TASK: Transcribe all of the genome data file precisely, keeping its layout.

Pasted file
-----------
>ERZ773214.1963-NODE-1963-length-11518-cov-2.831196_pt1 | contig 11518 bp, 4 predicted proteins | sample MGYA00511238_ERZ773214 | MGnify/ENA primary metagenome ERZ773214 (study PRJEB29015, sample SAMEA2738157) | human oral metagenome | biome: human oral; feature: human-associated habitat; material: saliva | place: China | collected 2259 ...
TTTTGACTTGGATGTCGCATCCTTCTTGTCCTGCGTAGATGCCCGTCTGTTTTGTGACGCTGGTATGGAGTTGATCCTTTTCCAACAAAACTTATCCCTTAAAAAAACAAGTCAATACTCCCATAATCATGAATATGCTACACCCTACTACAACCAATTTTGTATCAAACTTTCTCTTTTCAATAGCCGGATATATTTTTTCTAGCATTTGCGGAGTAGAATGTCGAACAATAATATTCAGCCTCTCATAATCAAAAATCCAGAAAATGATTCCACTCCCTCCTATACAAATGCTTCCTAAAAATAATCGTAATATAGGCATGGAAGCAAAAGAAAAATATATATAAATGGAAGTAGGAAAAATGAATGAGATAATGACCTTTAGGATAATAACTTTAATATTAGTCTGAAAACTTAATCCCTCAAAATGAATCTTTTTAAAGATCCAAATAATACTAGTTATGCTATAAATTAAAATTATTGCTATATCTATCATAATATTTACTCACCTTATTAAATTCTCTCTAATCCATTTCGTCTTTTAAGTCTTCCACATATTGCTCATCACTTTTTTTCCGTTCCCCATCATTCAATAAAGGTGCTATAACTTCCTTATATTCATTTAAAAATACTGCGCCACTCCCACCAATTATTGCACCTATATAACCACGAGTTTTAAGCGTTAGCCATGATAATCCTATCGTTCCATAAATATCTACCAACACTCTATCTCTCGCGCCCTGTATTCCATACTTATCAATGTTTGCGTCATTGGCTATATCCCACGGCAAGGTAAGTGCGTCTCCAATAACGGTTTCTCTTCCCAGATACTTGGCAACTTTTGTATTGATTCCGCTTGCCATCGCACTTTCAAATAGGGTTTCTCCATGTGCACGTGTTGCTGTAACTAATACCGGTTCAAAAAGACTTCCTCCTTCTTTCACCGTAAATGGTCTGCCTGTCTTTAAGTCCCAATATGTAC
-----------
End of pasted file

>ERZ773214.1963-NODE-1963-length-11518-cov-2.831196_pt1 | contig 11518 bp, 4 predicted proteins | sample MGYA00511238_ERZ773214 | MGnify/ENA primary metagenome ERZ773214 (study PRJEB29015, sample SAMEA2738157) | human oral metagenome | biome: human oral; feature: human-associated habitat; material: saliva | place: China | collected 2259 ...
TTTTGACTTGGATGTCGCATCCTTCTTGTCCTGCGTAGATGCCCGTCTGTTTTGTGACGCTGGTATGGAGTTGATCCTTTTCCAACAAAACTTATCCCTTAAAAAAACAAGTCAATACTCCCATAATCATGAATATGCTACACCCTACTACAACCAATTTTGTATCAAACTTTCTCTTTTCAATAGCCGGATATATTTTTTCTAGCATTTGCGGAGTAGAATGTCGAACAATAATATTCAGCCTCTCATAATCAAAAATCCAGAAAATGATTCCACTCCCTCCTATACAAATGCTTCCTAAAAATAATCGTAATATAGGCATGGAAGCAAAAGAAAAATATATATAAATGGAAGTAGGAAAAATGAATGAGATAATGACCTTTAGGATAATAACTTTAATATTAGTCTGAAAACTTAATCCCTCAAAATGAATCTTTTTAAAGATCCAAATAATACTAGTTATGCTATAAATTAAAATTATTGCTATATCTATCATAATATTTACTCACCTTATTAAATTCTCTCTAATCCATTTCGTCTTTTAAGTCTTCCACATATTGCTCATCACTTTTTTTCCGTTCCCCATCATTCAATAAAGGTGCTATAACTTCCTTATATTCATTTAAAAATACTGCGCCACTCCCACCAATTATTGCACCTATATAACCACGAGTTTTAAGCGTTAGCCATGATAATCCTATCGTTCCATAAATATCTACCAACACTCTATCTCTCGCGCCCTGTATTCCATACTTATCAATGTTTGCGTCATTGGCTATATCCCACGGCAAGGTAAGTGCGTCTCCAATAACGGTTTCTCTTCCCAGATACTTGGCAACTTTTGTATTGATTCCGCTTGCCATCGCACTTTCAAATAGGGTTTCTCCATGTGCACGTGTTGCTGTAACTAATACCGGTTCAAAAAGACTTCCTCCTTCTTTCACCGTAAATGGTCTGCCTGTCTTTAAGTCCCAATATGTAC